|With average temperatures rising as a result of climate change, a top OSHA official is warning employers to ensure they take adequate precautions to protect their workers from heat-related injury or death, or face risk of enforcement actions and penalties.
Kelly Schnapp, director of OSHA’s Office of Science and Technology Assessment, told a May 26 webinar sponsored by the White House that employers have an obligation under the OSH Act’s “General Duty” clause to protect workers from heat-related risks.
The issue is “taken very seriously,” she said. “We’ve seen way too many [heat-related] deaths over the years,” she added.
She said OSHA is aware of thousands of cases where workers have died on the job as a result of extreme heat. She noted that of the 84 heat-related deaths investigated by OSHA in 2013-14, 17 of 23 died within the first three days on the job, an indication that employers may not be providing workers with enough time to acclimate to hotter weather.
She said such deaths are “real and preventable” and employers have an obligation to protect their workers.
Schnapp cited OSHA guidance that recommends employers allow employees to acclimate to heat, provide shade and cold water as well as training to supervisors.
Her presentation was one of several on the webinar aimed at encouraging improved training of employers and others to prevent heat-related deaths or illnesses.
Others on the webinar listed similar strategies to protect workers and others from heat risks. For example, Doug Casa, CEO of the Korey Stringer Institute, detailed his efforts to get states and sports officials to adopt measures to prevent adverse effects from heat at sporting events, though he stressed that the strategies apply to outdoor workers too.
White House science advisor John Holdren told the webinar that temperatures are rising as a result of greenhouse gas emissions that cause climate change. He said each decade since the 1950s has been warmer than the last, though the warming has not been uniform.
But he said there has been a significant increase in heat extremes, which occurs when temperature increases combine with increased humidity to create danger and even extreme danger.
In these circumstances, “working outdoors becomes inefficient and then impossible as heat and humidity increase,” he said. Holdren added that the “capacity to do work” declines to zero at some of the heat indices now being encountered.
“At very high heat values, working outdoors is in fact fatal,” Holdren said.
Looking forward, he said to expect wide ranging fatalities as heat incidents become more widespread. For example, the heat wave that killed tens of thousands in Europe in 2003 will become the norm.
Holdren’s comments echo results of a recent report from the U.S. Global Change Research Program — a multi-agency group — which shows that climate change and temperature increases that result may increase the severity and prevalence of known occupational hazards, as well as the development of new hazards.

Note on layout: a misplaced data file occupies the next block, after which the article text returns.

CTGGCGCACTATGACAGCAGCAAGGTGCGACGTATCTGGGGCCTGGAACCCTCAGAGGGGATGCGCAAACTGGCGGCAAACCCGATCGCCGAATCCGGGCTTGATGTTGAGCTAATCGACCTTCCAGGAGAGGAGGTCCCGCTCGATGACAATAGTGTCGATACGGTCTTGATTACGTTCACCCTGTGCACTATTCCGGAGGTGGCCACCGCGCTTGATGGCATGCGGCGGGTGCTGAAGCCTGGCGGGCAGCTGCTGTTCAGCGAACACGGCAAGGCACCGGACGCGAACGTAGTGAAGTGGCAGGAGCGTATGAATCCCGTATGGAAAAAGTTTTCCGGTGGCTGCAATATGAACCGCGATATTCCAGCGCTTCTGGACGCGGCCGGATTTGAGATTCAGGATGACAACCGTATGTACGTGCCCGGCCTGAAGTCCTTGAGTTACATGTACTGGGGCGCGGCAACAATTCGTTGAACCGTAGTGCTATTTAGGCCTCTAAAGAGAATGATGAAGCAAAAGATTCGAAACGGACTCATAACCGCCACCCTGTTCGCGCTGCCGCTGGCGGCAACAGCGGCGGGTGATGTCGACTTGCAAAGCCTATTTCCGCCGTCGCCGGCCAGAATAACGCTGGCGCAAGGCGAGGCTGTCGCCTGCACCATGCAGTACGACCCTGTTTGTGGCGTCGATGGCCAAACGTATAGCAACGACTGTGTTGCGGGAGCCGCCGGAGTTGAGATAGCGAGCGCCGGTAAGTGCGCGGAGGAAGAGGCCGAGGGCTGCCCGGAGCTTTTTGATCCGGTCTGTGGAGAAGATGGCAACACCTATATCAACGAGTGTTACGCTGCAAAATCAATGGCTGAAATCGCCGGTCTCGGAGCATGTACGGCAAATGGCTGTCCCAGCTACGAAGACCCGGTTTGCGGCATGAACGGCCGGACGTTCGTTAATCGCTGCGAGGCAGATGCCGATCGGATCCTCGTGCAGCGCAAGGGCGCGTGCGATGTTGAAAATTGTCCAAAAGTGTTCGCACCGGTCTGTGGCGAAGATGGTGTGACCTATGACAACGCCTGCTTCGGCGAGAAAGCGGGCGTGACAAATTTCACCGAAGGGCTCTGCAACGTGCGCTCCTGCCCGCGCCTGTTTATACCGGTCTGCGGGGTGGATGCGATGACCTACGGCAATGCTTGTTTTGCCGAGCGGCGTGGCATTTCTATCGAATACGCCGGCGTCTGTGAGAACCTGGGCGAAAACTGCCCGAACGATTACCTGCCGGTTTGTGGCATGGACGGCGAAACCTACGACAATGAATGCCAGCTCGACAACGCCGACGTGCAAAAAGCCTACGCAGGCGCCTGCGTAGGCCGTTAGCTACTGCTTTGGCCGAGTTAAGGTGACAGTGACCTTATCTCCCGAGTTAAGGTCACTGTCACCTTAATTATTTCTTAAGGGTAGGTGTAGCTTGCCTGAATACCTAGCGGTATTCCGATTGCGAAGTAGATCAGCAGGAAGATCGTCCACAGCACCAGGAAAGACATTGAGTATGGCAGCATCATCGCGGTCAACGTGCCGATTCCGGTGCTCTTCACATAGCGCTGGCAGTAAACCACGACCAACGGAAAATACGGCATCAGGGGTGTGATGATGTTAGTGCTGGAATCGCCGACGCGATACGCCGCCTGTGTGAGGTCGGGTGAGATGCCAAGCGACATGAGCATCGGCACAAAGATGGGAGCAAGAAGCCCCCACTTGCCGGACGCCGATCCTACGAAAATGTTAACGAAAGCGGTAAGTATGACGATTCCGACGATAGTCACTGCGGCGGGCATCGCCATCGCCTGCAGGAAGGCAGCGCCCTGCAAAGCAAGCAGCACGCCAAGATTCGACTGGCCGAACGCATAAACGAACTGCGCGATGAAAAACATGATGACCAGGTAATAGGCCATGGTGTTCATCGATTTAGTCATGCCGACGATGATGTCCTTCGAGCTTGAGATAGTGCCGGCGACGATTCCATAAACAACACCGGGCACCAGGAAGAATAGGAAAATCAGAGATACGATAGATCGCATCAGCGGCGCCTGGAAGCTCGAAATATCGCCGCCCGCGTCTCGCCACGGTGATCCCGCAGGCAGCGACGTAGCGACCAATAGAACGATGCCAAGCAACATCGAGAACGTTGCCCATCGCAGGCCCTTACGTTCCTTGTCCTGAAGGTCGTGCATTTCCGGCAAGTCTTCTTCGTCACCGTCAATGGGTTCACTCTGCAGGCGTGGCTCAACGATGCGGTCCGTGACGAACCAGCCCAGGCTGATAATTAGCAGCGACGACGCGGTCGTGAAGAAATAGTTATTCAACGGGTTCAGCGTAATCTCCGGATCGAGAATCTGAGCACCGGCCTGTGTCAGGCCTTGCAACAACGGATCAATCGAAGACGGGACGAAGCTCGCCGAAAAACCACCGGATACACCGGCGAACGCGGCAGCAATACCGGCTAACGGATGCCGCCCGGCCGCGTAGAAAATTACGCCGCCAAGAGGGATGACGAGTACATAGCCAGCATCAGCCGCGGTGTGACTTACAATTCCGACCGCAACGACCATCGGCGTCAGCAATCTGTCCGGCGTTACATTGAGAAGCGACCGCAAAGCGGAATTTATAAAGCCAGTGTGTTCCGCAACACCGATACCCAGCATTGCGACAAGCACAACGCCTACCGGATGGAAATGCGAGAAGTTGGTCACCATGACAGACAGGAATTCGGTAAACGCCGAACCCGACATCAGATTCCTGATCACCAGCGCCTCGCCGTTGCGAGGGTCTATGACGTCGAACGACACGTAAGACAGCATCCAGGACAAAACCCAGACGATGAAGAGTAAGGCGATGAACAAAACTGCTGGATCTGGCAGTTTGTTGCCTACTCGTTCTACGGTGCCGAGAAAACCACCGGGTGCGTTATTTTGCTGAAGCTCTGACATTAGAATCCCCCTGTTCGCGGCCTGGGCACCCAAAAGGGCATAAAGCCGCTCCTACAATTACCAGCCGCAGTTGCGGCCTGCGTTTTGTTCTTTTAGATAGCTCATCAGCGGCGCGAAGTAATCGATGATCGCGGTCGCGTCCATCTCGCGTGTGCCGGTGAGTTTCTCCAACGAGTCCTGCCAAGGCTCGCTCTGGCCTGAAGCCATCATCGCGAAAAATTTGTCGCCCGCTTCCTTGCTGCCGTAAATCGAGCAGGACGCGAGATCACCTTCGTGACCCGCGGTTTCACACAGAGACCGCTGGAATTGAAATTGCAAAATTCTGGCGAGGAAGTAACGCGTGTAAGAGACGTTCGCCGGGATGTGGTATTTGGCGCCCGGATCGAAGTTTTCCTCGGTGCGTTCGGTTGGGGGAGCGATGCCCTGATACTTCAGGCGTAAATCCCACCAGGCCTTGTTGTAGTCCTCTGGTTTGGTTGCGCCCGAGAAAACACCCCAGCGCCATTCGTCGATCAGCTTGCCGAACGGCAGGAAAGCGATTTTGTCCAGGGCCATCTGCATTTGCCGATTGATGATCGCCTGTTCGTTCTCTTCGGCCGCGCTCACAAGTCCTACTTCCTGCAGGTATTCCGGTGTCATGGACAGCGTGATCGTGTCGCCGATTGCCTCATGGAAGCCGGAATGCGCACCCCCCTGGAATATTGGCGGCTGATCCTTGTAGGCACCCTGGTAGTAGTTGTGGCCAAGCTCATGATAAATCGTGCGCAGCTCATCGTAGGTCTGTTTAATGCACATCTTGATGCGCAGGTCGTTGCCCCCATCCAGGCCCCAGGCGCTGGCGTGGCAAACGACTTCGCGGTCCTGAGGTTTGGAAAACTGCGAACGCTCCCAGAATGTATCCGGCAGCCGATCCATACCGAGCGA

Most at risk are outdoor workers, the report said, which includes agriculture workers, commercial fishermen, construction workers, transportation workers, and first responders. Workers in hot indoor environments such as warehouses and factories are also at risk.
“The risk workers face from climate change includes working in hotter temperatures and the possibility of longer spans of hot days for outdoor work. These kinds of exposures can cause heat related illnesses, as well as stress and fatigue which can put workers at risk for injury. Workers may also have less control over their exposures to climate change related risks than the general public,” NIOSH said in touting the report.
But despite increased risk of higher heat exposures, NIOSH recently decided to retain its current standards to limit heat exposures, though the agency is planning two new research areas: the effects of climate change on workers and how heat stress affects the toxic response to chemicals.
The institute recently updated its criteria document governing occupational exposure to heat and hot environments, deciding that its current Recommended Alert Limits (RALs) and Recommended Exposure Limits (RELs) can remain unchanged.
“It was determined that the current RALs for unacclimatized workers and RELs for acclimatized workers are still protective for most workers,” the document says. No new data were identified to use as the basis for updated RALs and RELs. Most healthy workers exposed to environmental and metabolic heat below the appropriate NIOSH RALs or RELs will be protected from developing adverse health effects,” the document says.
But NIOSH decided to remove the ceiling limits for acclimatized and unacclimatized workers after finding that many workers live and work in temperatures above those limits. Despite leaving the standards in place, the document identifies two newer areas of research that will likely continue to grow: the effects of climate change on workers and how heat stress affects the response to toxic chemicals.